Also, if I use relevel(), then what should I do with the categories that still get a bad Pr(>|t|) score?

E.g.

summary(lm(dta$X.U.FEFF..mpist. ~ relevel(factor(dta$matem),7) + relevel(factor(dta$aidink), 7) + factor(dta$sukup)))


where relevel 7 corresponds to grade 10 (and relevel 1 would correspond to grade 4)

produces

Coefficients:
Estimate Std. Error t value             Pr(>|t|)
(Intercept)                      637.881      9.251  68.954 < 0.0000000000000002 ***
relevel(factor(dta$matem), 7)4 -80.058 21.637 -3.700 0.000228 *** relevel(factor(dta$matem), 7)5   -92.801     10.507  -8.832 < 0.0000000000000002 ***
relevel(factor(dta$matem), 7)6 -71.555 8.870 -8.067 0.00000000000000208 *** relevel(factor(dta$matem), 7)7   -51.602      8.195  -6.297  0.00000000045636633 ***
relevel(factor(dta$matem), 7)8 -32.080 7.878 -4.072 0.00005029906001530 *** relevel(factor(dta$matem), 7)9    -3.998      7.610  -0.525             0.599454
relevel(factor(dta$aidink), 7)4 -15.862 57.040 -0.278 0.781006 relevel(factor(dta$aidink), 7)5  -93.144     17.089  -5.451  0.00000006347719659 ***
relevel(factor(dta$aidink), 7)6 -63.702 10.518 -6.057 0.00000000197514848 *** relevel(factor(dta$aidink), 7)7  -62.917      9.288  -6.774  0.00000000002150480 ***
relevel(factor(dta$aidink), 7)8 -40.802 8.505 -4.797 0.00000185649013415 *** relevel(factor(dta$aidink), 7)9   -8.576      8.227  -1.042             0.297474
factor(dta\$sukup)tyttö           -26.160      3.895  -6.716  0.00000000003152835 ***


You see that grades 4 and 9 still get a bad Pr(>|t|) score even though the other grades get a good score.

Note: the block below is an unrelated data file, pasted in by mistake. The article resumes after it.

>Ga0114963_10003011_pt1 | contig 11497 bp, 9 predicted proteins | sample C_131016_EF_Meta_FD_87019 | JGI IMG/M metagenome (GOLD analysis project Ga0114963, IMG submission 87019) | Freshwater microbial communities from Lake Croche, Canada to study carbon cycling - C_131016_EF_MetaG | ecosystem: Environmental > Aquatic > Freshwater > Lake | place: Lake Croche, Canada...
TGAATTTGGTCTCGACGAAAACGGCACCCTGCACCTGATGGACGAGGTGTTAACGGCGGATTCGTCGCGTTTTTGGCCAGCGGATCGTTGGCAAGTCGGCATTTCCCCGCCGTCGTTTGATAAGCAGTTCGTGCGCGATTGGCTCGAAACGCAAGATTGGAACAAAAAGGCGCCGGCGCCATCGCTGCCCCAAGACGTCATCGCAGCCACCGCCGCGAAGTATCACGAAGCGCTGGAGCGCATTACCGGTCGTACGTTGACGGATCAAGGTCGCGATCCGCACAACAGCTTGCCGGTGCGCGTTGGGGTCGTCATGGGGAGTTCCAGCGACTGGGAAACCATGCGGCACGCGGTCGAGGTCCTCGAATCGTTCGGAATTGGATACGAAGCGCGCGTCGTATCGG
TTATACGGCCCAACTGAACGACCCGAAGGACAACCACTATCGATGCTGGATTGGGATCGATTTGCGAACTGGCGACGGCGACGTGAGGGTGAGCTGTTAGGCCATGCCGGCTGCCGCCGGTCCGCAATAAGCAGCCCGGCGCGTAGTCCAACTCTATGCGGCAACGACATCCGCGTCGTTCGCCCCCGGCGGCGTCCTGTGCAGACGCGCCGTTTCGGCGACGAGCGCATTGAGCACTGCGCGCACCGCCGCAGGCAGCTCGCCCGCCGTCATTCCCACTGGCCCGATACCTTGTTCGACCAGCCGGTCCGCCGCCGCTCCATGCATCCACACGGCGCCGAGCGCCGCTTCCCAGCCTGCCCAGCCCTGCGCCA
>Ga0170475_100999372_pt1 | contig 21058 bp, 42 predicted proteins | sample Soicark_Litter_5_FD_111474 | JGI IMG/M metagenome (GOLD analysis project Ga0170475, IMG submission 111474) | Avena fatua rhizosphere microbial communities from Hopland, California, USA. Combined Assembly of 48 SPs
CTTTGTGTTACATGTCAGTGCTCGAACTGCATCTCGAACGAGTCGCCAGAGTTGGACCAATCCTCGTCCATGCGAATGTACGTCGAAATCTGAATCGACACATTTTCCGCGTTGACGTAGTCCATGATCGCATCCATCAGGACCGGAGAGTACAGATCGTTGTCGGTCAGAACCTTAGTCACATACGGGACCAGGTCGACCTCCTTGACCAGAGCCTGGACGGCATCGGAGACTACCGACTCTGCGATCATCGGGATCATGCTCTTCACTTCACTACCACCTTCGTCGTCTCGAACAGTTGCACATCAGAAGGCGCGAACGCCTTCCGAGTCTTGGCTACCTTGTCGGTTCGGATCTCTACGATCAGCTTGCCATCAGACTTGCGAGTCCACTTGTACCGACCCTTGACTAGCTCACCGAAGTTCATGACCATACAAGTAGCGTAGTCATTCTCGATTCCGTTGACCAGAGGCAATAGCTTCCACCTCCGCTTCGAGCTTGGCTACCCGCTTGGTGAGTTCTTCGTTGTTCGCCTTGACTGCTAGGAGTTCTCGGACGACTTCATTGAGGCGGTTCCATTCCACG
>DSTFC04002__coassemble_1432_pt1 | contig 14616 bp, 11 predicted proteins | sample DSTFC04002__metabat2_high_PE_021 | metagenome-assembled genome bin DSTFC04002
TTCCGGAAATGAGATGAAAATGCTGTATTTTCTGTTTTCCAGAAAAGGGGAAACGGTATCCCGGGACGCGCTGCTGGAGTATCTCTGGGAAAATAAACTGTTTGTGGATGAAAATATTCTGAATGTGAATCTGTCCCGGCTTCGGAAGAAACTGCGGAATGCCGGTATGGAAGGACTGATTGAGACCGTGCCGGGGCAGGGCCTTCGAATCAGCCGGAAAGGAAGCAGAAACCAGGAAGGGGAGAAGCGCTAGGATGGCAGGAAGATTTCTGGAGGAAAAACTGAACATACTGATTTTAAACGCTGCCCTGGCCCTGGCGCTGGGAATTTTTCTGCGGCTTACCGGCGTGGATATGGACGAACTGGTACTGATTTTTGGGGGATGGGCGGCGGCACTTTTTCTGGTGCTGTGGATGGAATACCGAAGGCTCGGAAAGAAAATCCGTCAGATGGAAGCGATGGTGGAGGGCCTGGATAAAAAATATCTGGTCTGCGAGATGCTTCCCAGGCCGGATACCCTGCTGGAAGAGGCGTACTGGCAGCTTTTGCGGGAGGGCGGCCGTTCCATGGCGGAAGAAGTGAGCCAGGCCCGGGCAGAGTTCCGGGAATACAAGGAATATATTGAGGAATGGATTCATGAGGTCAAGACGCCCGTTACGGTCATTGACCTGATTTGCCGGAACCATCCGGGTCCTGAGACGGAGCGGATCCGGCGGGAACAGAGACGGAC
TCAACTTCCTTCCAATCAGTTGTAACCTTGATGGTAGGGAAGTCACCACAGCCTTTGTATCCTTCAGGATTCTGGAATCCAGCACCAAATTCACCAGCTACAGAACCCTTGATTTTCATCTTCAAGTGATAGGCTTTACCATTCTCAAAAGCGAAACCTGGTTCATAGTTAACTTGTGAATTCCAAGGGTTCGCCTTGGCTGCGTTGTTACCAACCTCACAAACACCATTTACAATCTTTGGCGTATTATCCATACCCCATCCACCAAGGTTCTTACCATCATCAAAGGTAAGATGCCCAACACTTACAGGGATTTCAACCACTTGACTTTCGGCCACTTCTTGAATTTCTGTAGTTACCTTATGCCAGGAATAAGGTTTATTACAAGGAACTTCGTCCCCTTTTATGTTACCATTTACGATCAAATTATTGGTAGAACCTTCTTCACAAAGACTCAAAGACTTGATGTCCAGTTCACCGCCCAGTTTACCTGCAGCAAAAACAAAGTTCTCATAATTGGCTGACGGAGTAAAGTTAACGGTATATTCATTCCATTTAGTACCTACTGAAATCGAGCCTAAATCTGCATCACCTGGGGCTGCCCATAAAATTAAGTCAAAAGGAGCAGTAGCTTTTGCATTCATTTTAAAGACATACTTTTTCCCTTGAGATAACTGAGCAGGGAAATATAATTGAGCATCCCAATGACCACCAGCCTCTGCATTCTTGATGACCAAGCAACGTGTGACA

Is it possible to remove only individual (the insignificant) categories from the factors or should this be avoided?

• The P values are telling you that the mean of level x is different than the mean of the reference level. In your update this would be 10 vs 4, 10, vs 5, etc. You do not want to just drop levels because they are not significant. I think you need to take a step back and define your hypothesis because that will guide the analysis. Do you want to compare each level to 10 as the reference? Do you want to look at a linear trend? Do you want to test the differences between all pairs of levels? – Moose Oct 13 '16 at 13:16
• @Moose I want to use grades as predictors. Since I think that there should be a correspondence between a high mark on a previous test subject (math or native language) and the current test's test score (the response). I don't know what I should use as reference, but using 10 gives the best Pr(>|t|) values. However, it might also be that I might need to formulate better what I'm trying to get out of these predictors. – mavavilj Oct 13 '16 at 13:32